WENDY AND LUCY and A SINGLE GIRL: Separated at Birth?
I’m gearing up for Kelly Reichardt’s MEEK’S CUTOFF this spring, and in preparation, sought out a film of hers I’d not yet seen, the 2008 release WENDY AND LUCY. It’s such a simple and effective piece, beautifully rendered visually. It’s also driven significantly by sound. Dialogue operates here mostly at the level of basic function (“Where’s the nearest garage?” “I lost my dog.” “How much will that cost?”), allowing the sound design of trains and traffic to enhance the tension in quiet dramatic turning points of epiphany or realization, as Wendy’s situation worsens. As the film basically asks us to linger with the protagonist moment to moment, replicating the feeling of real time, it reminded me of another young-woman-in-trouble-in-slow-motion-film, A SINGLE GIRL (Benoit Jacques, 1995).
Of course the films are very different – A SINGLE GIRL’s Valerie (Virginie Ledoyen) spends the first fifteen minutes of the film telling her boyfriend she’s pregnant, that she’s keeping the child, and arguing with him about whether or not they should stay together. She then proceeds to her first day on the job as a maid at a four star hotel, and … that’s it. We literally follow her for the rest of the day as she meets new co-workers, changes sheets, intersects with guests, and tries to call her mother. Then the film ends. (After one epilogue scene set in her future.)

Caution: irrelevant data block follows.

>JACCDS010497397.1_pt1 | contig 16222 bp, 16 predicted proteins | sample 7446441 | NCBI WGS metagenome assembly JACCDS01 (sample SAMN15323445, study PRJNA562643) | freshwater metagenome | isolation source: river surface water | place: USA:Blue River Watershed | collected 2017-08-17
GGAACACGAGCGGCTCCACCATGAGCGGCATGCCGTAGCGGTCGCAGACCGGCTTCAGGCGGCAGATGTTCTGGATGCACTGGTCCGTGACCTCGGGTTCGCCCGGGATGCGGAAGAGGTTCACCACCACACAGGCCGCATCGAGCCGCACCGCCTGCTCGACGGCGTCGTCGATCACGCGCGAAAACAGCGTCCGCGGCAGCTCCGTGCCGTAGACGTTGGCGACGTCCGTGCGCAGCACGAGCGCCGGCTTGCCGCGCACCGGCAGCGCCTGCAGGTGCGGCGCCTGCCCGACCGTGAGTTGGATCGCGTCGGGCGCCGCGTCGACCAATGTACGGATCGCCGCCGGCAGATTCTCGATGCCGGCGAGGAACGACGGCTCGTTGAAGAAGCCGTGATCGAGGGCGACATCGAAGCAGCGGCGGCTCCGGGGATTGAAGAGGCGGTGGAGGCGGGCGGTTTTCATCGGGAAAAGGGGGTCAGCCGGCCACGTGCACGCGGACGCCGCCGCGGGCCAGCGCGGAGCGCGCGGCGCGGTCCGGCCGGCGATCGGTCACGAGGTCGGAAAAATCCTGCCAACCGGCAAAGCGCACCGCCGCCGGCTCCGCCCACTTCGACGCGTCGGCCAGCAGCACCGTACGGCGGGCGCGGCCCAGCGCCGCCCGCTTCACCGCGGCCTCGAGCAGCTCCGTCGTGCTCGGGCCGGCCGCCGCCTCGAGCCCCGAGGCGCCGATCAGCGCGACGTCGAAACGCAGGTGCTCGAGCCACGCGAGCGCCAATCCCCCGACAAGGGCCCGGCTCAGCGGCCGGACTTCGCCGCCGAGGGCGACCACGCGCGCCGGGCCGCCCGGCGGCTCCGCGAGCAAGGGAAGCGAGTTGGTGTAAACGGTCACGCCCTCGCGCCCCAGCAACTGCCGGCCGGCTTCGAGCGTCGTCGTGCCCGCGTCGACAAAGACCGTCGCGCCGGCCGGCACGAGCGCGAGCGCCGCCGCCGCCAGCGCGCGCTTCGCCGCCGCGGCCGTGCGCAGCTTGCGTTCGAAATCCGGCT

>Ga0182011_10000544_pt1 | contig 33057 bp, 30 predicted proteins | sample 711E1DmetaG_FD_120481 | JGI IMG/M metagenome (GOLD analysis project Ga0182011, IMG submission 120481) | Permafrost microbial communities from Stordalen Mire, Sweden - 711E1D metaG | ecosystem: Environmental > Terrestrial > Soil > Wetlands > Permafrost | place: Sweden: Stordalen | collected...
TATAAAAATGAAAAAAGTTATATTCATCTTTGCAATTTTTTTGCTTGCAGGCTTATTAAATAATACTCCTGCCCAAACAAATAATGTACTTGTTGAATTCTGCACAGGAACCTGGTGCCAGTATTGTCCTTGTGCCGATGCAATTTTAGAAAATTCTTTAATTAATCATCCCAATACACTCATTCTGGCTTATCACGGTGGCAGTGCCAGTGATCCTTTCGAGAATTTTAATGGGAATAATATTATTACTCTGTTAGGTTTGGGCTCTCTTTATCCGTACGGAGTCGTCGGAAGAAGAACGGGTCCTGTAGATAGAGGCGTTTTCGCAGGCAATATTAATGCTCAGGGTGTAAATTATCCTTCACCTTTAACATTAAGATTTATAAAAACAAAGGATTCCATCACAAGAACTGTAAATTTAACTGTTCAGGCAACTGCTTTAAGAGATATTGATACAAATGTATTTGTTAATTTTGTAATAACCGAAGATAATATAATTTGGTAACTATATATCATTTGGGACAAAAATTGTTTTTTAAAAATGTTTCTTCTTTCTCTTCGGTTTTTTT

WENDY AND LUCY, on the other hand, has a more classical plot. One story event does indeed lead to the next; the path of Michelle Williams’ Wendy is causal in that her decisions – to steal dog food, to call her sister hoping for help — lead inevitably to the film’s conclusion.
That said, the similarities are notable. Both are young women at a crossroads. Both are without resources, both are reserved, both are surviving. We have the pleasure of watching each go through simple yet evocative routines: Valerie walking beautiful hallways, bringing guests-with-no-problems a gorgeous breakfast, Wendy walking empty streets, collecting cans, washing herself in a dingy bathroom. Texturally different but similarly paced, with the same sense of longing and loss, and the feeling that these cumulative hours on film represent a massive turning point in each woman’s life, these films are a great pair.
WENDY AND LUCY trailer here: